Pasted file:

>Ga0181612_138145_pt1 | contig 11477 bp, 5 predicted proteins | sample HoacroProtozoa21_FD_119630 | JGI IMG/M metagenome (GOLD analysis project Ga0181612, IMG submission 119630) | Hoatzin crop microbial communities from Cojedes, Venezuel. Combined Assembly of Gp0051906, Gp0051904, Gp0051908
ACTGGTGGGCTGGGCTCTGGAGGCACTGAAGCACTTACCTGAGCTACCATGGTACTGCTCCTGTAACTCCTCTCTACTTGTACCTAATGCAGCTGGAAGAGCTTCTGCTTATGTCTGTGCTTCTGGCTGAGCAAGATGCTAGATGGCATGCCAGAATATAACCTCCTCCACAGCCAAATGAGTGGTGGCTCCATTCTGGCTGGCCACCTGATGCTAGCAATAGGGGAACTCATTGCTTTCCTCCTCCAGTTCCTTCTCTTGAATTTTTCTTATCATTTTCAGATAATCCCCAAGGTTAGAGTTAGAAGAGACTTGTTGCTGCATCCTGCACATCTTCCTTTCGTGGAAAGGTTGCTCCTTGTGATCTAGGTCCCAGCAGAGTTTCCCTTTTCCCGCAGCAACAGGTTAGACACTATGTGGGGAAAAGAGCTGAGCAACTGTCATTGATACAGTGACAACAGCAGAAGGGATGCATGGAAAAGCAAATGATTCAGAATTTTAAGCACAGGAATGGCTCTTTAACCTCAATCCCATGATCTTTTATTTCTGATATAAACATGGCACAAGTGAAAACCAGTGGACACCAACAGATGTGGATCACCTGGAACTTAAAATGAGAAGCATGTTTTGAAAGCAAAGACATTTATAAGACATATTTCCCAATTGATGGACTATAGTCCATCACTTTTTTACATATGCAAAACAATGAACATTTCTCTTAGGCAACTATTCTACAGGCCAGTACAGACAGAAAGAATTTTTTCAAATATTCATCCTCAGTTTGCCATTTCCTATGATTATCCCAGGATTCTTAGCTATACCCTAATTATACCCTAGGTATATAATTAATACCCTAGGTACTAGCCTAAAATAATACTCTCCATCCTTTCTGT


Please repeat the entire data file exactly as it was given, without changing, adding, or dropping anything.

>Ga0181612_138145_pt1 | contig 11477 bp, 5 predicted proteins | sample HoacroProtozoa21_FD_119630 | JGI IMG/M metagenome (GOLD analysis project Ga0181612, IMG submission 119630) | Hoatzin crop microbial communities from Cojedes, Venezuel. Combined Assembly of Gp0051906, Gp0051904, Gp0051908
ACTGGTGGGCTGGGCTCTGGAGGCACTGAAGCACTTACCTGAGCTACCATGGTACTGCTCCTGTAACTCCTCTCTACTTGTACCTAATGCAGCTGGAAGAGCTTCTGCTTATGTCTGTGCTTCTGGCTGAGCAAGATGCTAGATGGCATGCCAGAATATAACCTCCTCCACAGCCAAATGAGTGGTGGCTCCATTCTGGCTGGCCACCTGATGCTAGCAATAGGGGAACTCATTGCTTTCCTCCTCCAGTTCCTTCTCTTGAATTTTTCTTATCATTTTCAGATAATCCCCAAGGTTAGAGTTAGAAGAGACTTGTTGCTGCATCCTGCACATCTTCCTTTCGTGGAAAGGTTGCTCCTTGTGATCTAGGTCCCAGCAGAGTTTCCCTTTTCCCGCAGCAACAGGTTAGACACTATGTGGGGAAAAGAGCTGAGCAACTGTCATTGATACAGTGACAACAGCAGAAGGGATGCATGGAAAAGCAAATGATTCAGAATTTTAAGCACAGGAATGGCTCTTTAACCTCAATCCCATGATCTTTTATTTCTGATATAAACATGGCACAAGTGAAAACCAGTGGACACCAACAGATGTGGATCACCTGGAACTTAAAATGAGAAGCATGTTTTGAAAGCAAAGACATTTATAAGACATATTTCCCAATTGATGGACTATAGTCCATCACTTTTTTACATATGCAAAACAATGAACATTTCTCTTAGGCAACTATTCTACAGGCCAGTACAGACAGAAAGAATTTTTTCAAATATTCATCCTCAGTTTGCCATTTCCTATGATTATCCCAGGATTCTTAGCTATACCCTAATTATACCCTAGGTATATAATTAATACCCTAGGTACTAGCCTAAAATAATACTCTCCATCCTTTCTGT